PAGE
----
Ellan Read

sometimes witty book reviews


TW: brief mention of miscarriage and suicide


First published: 1937
Found: Syllabus of a Literature Course at Peking University
Pages/read time: this translation: 300, one rushed evening


[edited version of a class summary]

            Rickshaw is a refreshingly working-class look at life in China. Set in the Early 1920s in Beijing and its nearby surrounds, this novel by Lao She is a testament to honest, hard hitting writing depicting the desperate life of the working poor at one of the most dynamic and volatile periods of the city’s history (a little bit like Lu Xun’s The True Story of Ah Q). Xiangzi is a remarkable lead character destined for tragic poverty, and the host of side-characters are also similarly tragic and garish. My favourite character (for want of the better description), however, is the city of Beijing itself. Probably a little because the novel is set in the same neighbourhood I am currently living in.*

            Early on in the work Lao She uses sentence that, on first reading, I thought I understood: ‘The only friend he had was the ancient city.’ At first the meaning seems obvious. Beijing was his home, it fed and clothed him, provided work and supplied him thus with a livelihood. Yet, only as the work progresses does one realise that the city – though silent and mostly passive – s the only element of the story not destined for tragedy. Beijing goes on (in wealth, in poverty, in slums, in grandiose residences) as it always has. It keeps feeding, keeps providing work, keeps sustaining the lives within it, but the lives themselves ultimate make their own way to their respective bitter ends.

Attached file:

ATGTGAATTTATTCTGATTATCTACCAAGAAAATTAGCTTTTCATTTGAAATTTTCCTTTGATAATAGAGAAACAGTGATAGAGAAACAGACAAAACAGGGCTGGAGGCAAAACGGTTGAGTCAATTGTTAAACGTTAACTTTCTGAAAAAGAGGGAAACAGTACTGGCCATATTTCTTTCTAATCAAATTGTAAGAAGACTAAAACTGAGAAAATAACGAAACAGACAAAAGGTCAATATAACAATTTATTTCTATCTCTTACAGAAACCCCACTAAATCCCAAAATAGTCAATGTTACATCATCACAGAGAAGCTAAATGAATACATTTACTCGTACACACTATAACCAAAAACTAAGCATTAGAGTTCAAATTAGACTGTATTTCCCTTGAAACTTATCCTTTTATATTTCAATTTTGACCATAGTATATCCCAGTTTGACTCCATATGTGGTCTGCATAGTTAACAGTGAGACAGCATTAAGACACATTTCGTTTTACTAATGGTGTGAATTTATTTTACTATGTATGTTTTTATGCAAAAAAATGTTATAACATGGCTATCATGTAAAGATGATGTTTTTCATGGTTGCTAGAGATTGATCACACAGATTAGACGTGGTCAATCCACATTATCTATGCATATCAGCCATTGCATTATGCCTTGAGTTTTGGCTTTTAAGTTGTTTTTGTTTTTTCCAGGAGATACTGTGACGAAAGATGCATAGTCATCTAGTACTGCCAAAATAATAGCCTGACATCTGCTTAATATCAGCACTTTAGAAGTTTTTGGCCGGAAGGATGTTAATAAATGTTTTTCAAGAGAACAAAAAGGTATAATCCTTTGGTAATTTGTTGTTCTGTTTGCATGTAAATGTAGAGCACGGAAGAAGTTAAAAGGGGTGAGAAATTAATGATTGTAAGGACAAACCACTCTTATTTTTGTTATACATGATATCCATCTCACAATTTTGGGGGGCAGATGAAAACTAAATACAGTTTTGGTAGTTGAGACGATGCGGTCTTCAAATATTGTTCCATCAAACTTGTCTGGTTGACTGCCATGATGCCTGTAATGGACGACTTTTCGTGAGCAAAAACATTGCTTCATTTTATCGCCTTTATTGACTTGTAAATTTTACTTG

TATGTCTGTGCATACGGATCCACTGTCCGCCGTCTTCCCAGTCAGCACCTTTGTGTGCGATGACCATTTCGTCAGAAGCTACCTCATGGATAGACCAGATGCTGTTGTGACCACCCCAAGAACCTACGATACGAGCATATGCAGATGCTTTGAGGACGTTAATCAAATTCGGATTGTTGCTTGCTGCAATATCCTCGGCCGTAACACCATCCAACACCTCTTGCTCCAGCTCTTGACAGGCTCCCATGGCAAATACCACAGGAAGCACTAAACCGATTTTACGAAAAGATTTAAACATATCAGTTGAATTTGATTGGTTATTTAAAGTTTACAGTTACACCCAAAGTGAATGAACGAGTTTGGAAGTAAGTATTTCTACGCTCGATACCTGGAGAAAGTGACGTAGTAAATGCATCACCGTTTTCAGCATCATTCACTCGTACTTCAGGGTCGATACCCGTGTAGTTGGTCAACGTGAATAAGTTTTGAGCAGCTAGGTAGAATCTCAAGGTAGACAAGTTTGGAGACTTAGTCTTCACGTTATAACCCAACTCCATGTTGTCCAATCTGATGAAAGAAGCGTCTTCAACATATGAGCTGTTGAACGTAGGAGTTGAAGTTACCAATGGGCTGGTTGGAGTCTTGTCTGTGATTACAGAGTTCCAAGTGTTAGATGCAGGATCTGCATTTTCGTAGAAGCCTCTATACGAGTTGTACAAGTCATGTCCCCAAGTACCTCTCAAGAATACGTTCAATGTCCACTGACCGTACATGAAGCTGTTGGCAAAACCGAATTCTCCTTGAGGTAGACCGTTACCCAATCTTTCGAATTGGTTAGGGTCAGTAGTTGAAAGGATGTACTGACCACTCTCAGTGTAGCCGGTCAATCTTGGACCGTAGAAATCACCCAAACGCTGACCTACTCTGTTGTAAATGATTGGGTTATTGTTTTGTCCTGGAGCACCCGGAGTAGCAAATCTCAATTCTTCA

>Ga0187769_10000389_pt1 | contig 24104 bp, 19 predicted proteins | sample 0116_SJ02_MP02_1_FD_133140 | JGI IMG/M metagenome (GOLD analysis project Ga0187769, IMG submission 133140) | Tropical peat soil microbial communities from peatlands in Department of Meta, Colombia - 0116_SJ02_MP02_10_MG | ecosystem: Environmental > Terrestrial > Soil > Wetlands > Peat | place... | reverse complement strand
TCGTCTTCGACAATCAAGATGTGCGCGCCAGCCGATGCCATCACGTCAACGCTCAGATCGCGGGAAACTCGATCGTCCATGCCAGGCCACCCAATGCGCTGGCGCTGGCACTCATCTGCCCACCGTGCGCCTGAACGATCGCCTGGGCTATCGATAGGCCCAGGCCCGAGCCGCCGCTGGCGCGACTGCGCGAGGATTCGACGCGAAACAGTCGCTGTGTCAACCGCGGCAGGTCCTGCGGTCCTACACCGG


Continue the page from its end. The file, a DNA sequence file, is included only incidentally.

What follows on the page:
As Xiangzi faces set-back upon set-back, trial after trial, the soundscape and functioning of the city carries on as always. Xiangzi, however, faces greater and greater adversity. From the theft of his rickshaw to his entrapment into marriage, death of his gluttonous spouse and their stillborn son, and eventually the suicide of the woman he learned to love, Xiangzi’s life is destined for a squalid end. It could be argued that the city itself, with its depraved population and entrenched inequality, turned the once-headstrong and bright eyed country boy into the tiresome drunkard he is by the end. However, Xiangzi begins his first years in the city observing and taking a proper measure of the way things work within its walls. In my opinion, Xiangzi’s sense of self-pride and superiority ultimately leads him to his tragic circumstances.

            For instance, he is pressured into marrying a person with little regard for his endless work hours and financial hardship. This could have been avoided. Of course, he could not prevent the sudden death of wife and unborn child, but it is his superior, hero-narrative that leads him to try and save a woman forced into prostitution instead of seeing that (as a good Confucian) the woman would ultimately suicide than wait for his redeeming relationship with her. Much like the late 19th century Russian literature that this novel evokes, however, this novel to me reads as a very satirical comedy. The slow and painful descent of Xiangzi from confident youth to desperate man is almost impossible to enjoy on a sadistic level.

Reading Suggestions:

Try 1) to avoid reading too much into the character’s nickname: Camel. Our professor spent two hours on the first two sentences stating that. It…detracts. 2) Try to locate the Jean M. James translation (pictured above) as earlier versions (often called Rickshaw Boy) are heavily re-written from the original.

*I’ve expressed this feeling before on this blog, several times.


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This entry was posted on June 30, 2018 by in China, Classics, Fiction and tagged , , , , , , , , .

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